Future Considerations

Chapter 19 Future Considerations




Historical aspects


The field of ophthalmic ultrasonography essentially began in 1938 with the study of high intensity ultrasound effects on the eye by Zeiss.1,2 However, it was not until 1956 that the first ultrasonograph was published by Mundt and Hughes.3 The concept of a standardized ophthalmic ultrasonograph or standardized echography examination using A-mode was first introduced by Ossoinig in 1965 at the Eye Department of the University of Vienna.4 The following year, the International Society for Diagnostic Ophthalmic Ultrasound was founded.


Although B-mode ultrasound of the eye was first performed in 1958, it is the invention of the contact B-scan in 1972 that facilitated routine ophthalmic evaluation. The development of duplex Doppler ultrasound machines in the 1980s prompted diagnostic ophthalmic applications of this modality in the early 1990s.2 The availability of high frequency transducers led to the concept of ultrasound biomicroscopy, which was introduced by Pavlin in 1991.5 This and subsequent developments in ultrasound technology have greatly advanced the role of ophthalmic imaging in recent years. Some of the recent innovations and future considerations are discussed in the following sections.



High-frequency ultrasound and biomicroscopy


The use of micromachined ultrasound transducers has led to the development of clinically applicable high frequency transducers available for ophthalmologic ultrasonography in order to resolve small structures. The choroid, retina, and sclera can be readily distinguished at 20 MHz.6 Thus, high frequency ultrasound is superior to computerized tomography (CT) or magnetic resonance imaging (MRI) for detecting lesions that are 2 mm or less in thickness.7 While higher frequencies improve spatial resolution, there is a trade-off with depth of penetration. Nevertheless, probes with frequencies of 50 MHz and higher have been designed for ultrasound biomicroscopy.5 This technique generally uses B-mode ultrasonography with axial resolution in the order of 50 µm. The attenuation of the high-frequency ultrasound waves in biomicroscopy limits imaging to a depth of about 5 mm (Chapter 4).8


Nanotechnology applications in micromachining technologies enable fabrication of electrostatically driven membranes in the nanometer scale.9 Surface micromachined, capacitive ultrasonic transducers have been fabricated using complementary metal-oxide semiconductor (CMOS)-compatible processes. Novel transducer materials, such as lithium niobate and sol–gel composites, are capable of generating frequencies higher than 100 MHz.10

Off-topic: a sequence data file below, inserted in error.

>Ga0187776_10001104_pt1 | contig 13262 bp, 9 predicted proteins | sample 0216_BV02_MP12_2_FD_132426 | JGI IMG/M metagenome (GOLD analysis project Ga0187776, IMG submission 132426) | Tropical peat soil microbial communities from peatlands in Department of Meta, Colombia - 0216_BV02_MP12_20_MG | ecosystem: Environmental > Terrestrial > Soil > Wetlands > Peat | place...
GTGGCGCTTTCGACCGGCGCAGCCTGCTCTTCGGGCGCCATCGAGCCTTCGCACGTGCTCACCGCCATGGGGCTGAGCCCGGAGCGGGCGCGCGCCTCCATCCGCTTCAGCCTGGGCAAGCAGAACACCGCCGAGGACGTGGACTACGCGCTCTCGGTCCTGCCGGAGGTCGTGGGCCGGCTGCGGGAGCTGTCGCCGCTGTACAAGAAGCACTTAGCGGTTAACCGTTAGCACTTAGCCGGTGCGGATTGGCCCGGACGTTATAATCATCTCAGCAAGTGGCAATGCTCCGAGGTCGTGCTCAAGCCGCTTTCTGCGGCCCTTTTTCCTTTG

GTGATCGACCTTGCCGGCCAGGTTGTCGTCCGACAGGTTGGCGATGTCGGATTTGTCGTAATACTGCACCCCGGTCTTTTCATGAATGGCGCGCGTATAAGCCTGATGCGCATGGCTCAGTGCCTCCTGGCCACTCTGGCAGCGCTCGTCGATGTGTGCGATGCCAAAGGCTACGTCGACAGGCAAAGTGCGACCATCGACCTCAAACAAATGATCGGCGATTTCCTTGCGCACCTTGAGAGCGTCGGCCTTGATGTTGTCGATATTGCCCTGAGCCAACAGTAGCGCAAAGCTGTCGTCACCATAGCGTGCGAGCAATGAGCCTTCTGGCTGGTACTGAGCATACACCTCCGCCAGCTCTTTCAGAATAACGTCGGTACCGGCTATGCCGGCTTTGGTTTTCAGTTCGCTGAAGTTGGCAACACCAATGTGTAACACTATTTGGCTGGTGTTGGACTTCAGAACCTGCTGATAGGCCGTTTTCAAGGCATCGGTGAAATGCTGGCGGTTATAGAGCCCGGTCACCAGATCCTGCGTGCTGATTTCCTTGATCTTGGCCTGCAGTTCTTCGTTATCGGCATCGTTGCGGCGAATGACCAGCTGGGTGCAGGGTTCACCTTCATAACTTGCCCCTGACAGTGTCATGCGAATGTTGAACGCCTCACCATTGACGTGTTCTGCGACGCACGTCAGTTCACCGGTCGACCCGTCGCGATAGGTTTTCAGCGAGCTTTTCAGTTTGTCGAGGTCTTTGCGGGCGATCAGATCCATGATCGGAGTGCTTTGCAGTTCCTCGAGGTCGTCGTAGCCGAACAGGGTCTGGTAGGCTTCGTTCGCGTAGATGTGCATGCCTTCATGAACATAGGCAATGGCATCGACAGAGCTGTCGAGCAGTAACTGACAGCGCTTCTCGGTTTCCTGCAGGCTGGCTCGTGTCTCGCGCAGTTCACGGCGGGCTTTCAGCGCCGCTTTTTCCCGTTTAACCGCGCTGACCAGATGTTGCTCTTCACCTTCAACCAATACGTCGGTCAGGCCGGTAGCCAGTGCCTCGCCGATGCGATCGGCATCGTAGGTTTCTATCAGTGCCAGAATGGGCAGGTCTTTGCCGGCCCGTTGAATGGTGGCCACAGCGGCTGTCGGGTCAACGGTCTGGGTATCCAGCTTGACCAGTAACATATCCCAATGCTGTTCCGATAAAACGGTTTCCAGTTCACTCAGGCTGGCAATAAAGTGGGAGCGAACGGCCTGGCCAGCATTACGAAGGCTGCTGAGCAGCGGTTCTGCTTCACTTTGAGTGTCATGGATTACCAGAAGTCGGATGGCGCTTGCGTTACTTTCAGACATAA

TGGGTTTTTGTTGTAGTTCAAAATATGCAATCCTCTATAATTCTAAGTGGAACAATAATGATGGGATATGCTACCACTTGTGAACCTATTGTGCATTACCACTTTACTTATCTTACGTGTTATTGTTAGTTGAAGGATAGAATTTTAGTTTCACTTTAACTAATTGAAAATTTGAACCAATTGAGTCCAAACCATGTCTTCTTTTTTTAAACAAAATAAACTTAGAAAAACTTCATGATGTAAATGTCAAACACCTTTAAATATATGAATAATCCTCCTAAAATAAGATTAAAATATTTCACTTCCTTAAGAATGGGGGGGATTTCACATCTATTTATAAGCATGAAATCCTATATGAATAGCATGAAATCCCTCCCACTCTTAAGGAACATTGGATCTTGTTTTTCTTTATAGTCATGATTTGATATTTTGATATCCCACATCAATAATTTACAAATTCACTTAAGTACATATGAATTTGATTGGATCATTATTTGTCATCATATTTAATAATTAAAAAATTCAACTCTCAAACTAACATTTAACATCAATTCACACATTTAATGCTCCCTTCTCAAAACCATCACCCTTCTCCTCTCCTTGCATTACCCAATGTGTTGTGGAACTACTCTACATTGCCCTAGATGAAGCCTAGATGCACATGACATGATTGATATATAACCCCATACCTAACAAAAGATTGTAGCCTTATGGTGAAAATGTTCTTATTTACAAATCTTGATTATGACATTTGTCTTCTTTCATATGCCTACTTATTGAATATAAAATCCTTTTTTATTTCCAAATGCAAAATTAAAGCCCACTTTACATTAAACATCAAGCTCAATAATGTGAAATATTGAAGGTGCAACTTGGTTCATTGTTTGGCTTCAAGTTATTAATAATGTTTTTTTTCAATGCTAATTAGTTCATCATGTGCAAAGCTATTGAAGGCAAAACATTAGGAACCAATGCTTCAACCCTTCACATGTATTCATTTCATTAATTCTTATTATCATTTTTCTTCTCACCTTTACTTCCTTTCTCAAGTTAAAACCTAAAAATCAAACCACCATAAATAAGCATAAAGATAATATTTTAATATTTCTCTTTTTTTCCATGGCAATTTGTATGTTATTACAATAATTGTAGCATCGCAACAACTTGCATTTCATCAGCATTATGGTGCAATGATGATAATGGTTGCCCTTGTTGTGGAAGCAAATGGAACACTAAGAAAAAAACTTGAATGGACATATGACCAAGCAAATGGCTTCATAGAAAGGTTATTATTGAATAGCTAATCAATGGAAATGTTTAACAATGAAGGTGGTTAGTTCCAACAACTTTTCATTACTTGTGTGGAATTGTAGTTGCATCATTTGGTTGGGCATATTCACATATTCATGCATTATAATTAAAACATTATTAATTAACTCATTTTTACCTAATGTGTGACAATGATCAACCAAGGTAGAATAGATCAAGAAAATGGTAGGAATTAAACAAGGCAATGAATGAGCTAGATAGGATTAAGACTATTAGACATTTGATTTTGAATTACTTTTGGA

Harmonic and superharmonic ultrasound


Harmonic imaging is based on the nonlinear interaction of the emitted ultrasound with the tissues, resulting in higher frequencies that return to the probe. This technique decreases artifacts and improves axial and lateral resolution. Imaging of first harmonics is widely used for many ultrasound applications. Superharmonic imaging is similar, but technically more challenging. Superharmonic imaging captures ultrasound beyond the second harmonic, yielding even greater contrast-to-tissue ratio. Detection of the transmission frequency up to the fifth harmonic is feasible, but necessitates a bandwidth greater than 130%. Phased array transducers with a wide dynamic range have been developed for this purpose. These transducers contain two different types of elements assembled in an interleaved pattern. The elements operate independently at different frequencies, allowing for separate transmission and reception modes.1316 High-frequency contrast harmonic imaging of ophthalmic tumor perfusion has been reported (Figure 19.2).1316




Contrast-enhanced ultrasound


Contrast-enhanced ultrasound (CEUS) is a technique that can be performed in real time following intravenous injection of microsphere or microbubble ultrasound contrast agents (UCA). Most UCA are composed of fluorocarbon or air and are stabilized by protein, lipid, or galactose-based substances. The half-life of UCA is several minutes. The imaging properties of UCA relate to the nonlinear interaction with the ultrasound waves, analogous to harmonic imaging (Chapter 5).


As compared to CT and MRI, CEUS is cost-effective, portable, produces no ionizing radiation, has no nephrotoxicity, and, most importantly, can provide comparable diagnostic information. Current applications of CEUS are for imaging visceral organs, abdominal aorta, genitourinary system, and breasts when standard ultrasound is inconclusive. In the realm of ophthalmic ultrasonography, UCA has been reported to slightly improve the detection of small vessels in uveal melanoma and helps differentiate a solid tumor from subretinal hemorrhage or effusion.17 However, CEUS does not distinguish normal vessels from tumoral vessels. CEUS has been combined with Doppler ultrasound to improve differentiation of retinal detachment from vitreous membrane (Figure 19.3).18


Mar 5, 2016 | Posted by in ULTRASONOGRAPHY | Comments Off on Future Considerations
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